(one delusional seller - Buy it Now $600)

$100 to $375 = 275% increase
$50 to $350 = 600% increase
If you hear the sound of the bell which will tell you that Grigori has been killed, if it was your relations who have wrought my death, then no one in the family will remain alive. They will be killed by the Russian people. :prays:

Offline Bolingbroke

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Re: Playmobil: a poor investment?
« Reply #18 on: November 26, 2021, 20:33:43 »
Playmobil FAO set # 5955

Original $100
Clearance $50

Multiple completed auctions $350-375
 (one delusional seller - Buy it Now $600)

$100 to $375 = 275% increase
$50 to $350 = 600% increase

See, it does happen. And people with an eye for investments and a knowledge of the collecting world would realise such a set would be a good investment. But the appreciation rarely happens overnight, so you need the initial capital to invest, and also lots of storage. And time, years in general. Not decades, but a good 3-5 years of waiting.

Also keep in mind that the rest of the world rarely sees 50% off anything, let along anything worthwhile, so you guys are at an advantage there. A huge one.

Meanwhile this month I sold off most of my MIB Lego LOTR collection - which I bought around 2014 iirc for a nice profit. The proceeds went into buying some sets I really wanted. Eventually, once Iím older (Iím 45 now), these too will be sold. At a profit, or maybe not. But at least theyíll be passed on, the money will be recouped or at least part of it, and at least all that ABS will not end up in a landfil for a long time, all the while giving pleasure to the owner.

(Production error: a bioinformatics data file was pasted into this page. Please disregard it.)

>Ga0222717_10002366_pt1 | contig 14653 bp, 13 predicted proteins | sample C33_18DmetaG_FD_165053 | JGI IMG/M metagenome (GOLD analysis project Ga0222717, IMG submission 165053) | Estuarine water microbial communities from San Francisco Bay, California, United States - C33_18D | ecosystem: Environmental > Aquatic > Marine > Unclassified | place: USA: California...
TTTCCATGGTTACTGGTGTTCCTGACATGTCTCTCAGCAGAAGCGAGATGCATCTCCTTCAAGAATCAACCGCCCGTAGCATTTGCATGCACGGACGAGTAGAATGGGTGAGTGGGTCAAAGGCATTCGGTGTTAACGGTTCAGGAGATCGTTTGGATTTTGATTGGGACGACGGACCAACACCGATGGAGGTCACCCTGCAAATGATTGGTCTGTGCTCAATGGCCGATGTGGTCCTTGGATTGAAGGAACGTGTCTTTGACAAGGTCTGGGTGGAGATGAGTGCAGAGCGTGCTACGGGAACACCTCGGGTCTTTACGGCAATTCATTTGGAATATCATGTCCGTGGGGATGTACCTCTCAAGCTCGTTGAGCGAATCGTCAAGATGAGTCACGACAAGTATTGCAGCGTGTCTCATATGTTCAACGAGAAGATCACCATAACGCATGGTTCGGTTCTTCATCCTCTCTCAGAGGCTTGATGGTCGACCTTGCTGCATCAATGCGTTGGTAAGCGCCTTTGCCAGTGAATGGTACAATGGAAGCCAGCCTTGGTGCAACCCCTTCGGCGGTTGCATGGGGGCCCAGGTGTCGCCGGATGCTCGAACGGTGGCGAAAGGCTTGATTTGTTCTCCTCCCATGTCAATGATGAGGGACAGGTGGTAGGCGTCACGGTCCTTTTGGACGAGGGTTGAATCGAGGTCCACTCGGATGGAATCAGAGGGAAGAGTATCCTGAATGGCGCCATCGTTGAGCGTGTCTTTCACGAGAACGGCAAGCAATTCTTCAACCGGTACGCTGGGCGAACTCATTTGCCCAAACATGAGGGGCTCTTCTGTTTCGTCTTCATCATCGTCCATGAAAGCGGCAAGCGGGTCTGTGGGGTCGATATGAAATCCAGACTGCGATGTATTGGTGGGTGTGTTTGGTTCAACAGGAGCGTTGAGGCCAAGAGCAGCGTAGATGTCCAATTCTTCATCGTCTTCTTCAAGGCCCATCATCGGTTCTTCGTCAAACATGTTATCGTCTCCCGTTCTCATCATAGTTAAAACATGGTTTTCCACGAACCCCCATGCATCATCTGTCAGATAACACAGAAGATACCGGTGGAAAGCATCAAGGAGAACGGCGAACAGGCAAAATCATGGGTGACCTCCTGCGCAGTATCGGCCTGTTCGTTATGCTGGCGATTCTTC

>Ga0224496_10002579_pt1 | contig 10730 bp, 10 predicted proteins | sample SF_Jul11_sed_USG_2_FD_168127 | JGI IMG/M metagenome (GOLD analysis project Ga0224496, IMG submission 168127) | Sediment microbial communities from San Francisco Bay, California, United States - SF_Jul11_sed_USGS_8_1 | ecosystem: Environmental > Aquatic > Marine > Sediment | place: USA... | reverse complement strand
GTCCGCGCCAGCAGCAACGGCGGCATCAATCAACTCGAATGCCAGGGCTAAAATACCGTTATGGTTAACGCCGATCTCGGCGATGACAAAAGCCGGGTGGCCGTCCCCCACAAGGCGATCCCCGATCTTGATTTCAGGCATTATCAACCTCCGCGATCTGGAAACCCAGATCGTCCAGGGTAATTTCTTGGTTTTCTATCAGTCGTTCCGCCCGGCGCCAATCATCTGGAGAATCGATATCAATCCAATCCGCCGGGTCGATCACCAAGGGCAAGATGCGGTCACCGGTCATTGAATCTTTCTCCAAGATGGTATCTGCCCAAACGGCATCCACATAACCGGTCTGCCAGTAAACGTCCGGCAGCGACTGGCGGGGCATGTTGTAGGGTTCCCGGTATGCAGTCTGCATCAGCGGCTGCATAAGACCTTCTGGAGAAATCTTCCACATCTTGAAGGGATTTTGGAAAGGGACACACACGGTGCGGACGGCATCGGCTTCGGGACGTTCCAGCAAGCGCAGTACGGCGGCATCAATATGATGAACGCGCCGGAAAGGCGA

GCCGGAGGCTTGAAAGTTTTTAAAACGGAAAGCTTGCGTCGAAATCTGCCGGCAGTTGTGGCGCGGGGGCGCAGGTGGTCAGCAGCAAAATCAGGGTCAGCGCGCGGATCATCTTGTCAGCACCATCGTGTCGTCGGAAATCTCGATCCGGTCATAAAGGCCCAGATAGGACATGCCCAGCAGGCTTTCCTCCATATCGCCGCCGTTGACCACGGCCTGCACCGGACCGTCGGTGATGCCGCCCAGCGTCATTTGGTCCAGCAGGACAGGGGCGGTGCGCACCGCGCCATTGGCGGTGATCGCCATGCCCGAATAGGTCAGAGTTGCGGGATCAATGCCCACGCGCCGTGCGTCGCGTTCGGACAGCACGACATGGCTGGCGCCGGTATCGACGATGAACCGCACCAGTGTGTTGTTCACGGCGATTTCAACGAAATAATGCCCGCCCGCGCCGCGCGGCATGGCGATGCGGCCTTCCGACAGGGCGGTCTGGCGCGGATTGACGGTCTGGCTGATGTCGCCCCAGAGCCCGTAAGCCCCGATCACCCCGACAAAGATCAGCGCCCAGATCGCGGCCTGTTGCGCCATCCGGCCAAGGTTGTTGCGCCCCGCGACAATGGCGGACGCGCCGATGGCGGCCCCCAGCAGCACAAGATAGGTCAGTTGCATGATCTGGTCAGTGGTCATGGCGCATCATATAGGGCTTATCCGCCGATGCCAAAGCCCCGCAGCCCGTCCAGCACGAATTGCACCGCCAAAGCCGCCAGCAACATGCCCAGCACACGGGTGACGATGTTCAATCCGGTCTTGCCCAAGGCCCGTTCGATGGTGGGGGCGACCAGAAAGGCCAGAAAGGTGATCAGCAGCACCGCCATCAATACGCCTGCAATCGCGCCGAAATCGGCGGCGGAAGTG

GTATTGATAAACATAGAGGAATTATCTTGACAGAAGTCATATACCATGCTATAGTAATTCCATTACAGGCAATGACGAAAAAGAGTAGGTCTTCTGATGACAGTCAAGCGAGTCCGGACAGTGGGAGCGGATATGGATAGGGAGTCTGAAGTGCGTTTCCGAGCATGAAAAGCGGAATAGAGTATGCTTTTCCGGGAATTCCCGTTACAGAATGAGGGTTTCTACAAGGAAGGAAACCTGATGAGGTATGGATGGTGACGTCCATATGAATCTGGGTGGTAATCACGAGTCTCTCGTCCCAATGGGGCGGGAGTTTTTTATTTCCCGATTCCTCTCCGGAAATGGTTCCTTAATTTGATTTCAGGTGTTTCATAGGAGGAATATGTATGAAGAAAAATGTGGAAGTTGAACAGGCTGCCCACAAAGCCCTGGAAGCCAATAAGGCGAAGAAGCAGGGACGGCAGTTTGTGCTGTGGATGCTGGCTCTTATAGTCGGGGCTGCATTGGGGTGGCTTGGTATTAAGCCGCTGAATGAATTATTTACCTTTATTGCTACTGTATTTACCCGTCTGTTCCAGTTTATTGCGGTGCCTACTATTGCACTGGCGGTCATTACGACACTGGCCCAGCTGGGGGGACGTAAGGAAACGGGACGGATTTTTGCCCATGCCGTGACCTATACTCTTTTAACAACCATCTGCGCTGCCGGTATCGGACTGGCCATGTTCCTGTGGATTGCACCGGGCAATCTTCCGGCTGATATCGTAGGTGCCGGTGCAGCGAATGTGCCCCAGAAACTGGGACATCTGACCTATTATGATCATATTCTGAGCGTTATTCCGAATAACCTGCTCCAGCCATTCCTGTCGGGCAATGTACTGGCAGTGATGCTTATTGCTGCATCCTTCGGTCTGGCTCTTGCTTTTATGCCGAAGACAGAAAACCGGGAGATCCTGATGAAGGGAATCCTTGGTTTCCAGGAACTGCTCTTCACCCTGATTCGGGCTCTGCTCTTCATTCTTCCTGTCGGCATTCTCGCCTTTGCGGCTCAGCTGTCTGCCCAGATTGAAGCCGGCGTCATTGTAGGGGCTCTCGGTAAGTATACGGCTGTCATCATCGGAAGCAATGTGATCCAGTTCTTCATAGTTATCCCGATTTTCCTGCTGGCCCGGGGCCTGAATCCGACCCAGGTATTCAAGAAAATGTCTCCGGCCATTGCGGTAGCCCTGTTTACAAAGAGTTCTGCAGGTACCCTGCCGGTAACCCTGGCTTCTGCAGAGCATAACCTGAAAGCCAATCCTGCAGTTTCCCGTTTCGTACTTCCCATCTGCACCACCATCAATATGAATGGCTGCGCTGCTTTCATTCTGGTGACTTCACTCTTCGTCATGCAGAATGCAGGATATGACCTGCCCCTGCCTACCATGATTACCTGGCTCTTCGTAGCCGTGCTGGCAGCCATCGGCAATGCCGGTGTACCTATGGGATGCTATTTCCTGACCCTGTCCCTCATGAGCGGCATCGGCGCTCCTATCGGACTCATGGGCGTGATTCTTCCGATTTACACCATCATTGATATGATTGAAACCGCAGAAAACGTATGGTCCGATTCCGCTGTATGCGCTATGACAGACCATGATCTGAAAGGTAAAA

Everybody ends up winning, no?

My problem with the world of toys is that so much cheap (and not so cheap) rubbish is produced, like everything else really - looking at you, fashion - people should educate themselves to buy better things that last more.

One of my constant battles with my six year old daughter is teaching her to go for quality instead of rubbish. Toys, sweets, clothes. But itís an uphill battle because the rubbish always seems nicer and shinier (and sweeter).
"Company, villanous company, hath been the spoil of me."

Offline Macruran

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Re: Playmobil: a poor investment?
« Reply #19 on: November 26, 2021, 23:56:10 »
One of my constant battles with my six year old daughter is teaching her to go for quality instead of rubbish. Toys, sweets, clothes. But itís an uphill battle because the rubbish always seems nicer and shinier (and sweeter).

A big criticism I have of modern society is that we pay smart people large amounts of money not only to make rubbish but to push people to buy it (marketing). Children are a real target.  >:(
"We like things in little." - G. Stein